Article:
The English factories, lacking such influential support, faced financial problems which had proved fatal to some of them by 1770, when cheaper cream-coloured earthenware of Wedgwood type came into fashion. Derby and Worcester, however, managed to survive into the XIX century.
English porcelain is, with the exception of Plymouth, all of soft-paste, and it is important for the collector to learn to recognize this feature. Like so many difficult things, it cannot be done at once; some are able to recognize it quickly and almost by intuition, but for most it is a matter of patience and experience.
One feature of decorating should be mentioned: the practice of factories selling their ware, white and glazed, to men with decorating establishments of their own. This was not at all uncommon in the early days of porcelain making, and the name of James Giles is among the best known of those doing this type of work. William Duesbury, later owner of the Derby factory and purchaser of both Chelsea and Bow, began his career similarly. There was a further outburst of activity of this nature early in the XIX century, when Randall and Robins painted Nantgarw porcelain in London. Men who worked in this way are known as “outside decorators”, because their workshops were unconnected with a particular factory.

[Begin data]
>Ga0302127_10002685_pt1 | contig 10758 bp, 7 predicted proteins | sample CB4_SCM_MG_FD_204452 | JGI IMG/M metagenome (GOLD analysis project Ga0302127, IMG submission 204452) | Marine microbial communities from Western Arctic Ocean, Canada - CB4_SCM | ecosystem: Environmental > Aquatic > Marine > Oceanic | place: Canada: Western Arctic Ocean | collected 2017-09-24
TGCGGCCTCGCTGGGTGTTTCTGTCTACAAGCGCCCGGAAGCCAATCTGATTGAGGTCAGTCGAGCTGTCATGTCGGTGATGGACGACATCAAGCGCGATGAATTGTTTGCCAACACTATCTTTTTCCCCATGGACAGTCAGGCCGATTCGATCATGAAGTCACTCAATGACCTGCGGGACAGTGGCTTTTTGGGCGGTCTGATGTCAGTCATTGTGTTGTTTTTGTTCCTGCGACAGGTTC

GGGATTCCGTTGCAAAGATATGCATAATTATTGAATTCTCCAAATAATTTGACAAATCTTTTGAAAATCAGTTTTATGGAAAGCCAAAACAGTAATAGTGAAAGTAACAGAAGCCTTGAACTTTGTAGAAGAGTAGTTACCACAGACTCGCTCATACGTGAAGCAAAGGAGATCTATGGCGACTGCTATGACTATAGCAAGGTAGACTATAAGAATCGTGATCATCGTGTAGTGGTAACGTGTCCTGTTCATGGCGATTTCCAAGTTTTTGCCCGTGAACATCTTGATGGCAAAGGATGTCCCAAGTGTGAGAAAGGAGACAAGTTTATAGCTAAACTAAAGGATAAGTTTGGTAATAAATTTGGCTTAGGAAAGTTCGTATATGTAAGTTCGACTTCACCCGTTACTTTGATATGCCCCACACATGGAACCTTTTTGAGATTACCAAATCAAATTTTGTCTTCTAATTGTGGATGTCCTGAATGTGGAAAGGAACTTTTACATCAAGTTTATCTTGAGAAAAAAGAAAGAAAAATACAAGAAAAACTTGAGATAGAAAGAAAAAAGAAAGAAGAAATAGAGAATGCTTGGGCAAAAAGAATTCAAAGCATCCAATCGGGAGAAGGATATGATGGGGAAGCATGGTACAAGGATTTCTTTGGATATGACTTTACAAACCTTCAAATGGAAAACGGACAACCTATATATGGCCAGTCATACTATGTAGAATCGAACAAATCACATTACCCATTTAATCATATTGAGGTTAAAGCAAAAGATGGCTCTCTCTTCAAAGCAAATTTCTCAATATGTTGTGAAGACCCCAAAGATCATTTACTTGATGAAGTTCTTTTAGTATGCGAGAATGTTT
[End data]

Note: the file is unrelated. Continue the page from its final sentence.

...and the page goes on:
Joseph Wright, styled Wright of Derby, was an English painter with a remarkable range of interests. He was conventionally London-trained in portraiture, and made the, by then, conventionally necessary trip to Italy but it is to his native Midlands that he returned in the end. In his work there comes through something of the hard-headed, practical yet romantic excitement of the dawn of the Industrial Revolution. He saw the world in a forced and sharpening light – sometimes artificial, the mill-windows brilliant in the night, faces caught in the circle of the lamp, or the red glow of an iron forge, casting monstrous shadows. With it Wright brought out a sense of exploration and exploitation – scientific, intellectual and commercial, the spirit of the Midlands of his time. He has been acclaimed as “the first professional painter to express the spirit of the Industrial Revolution”.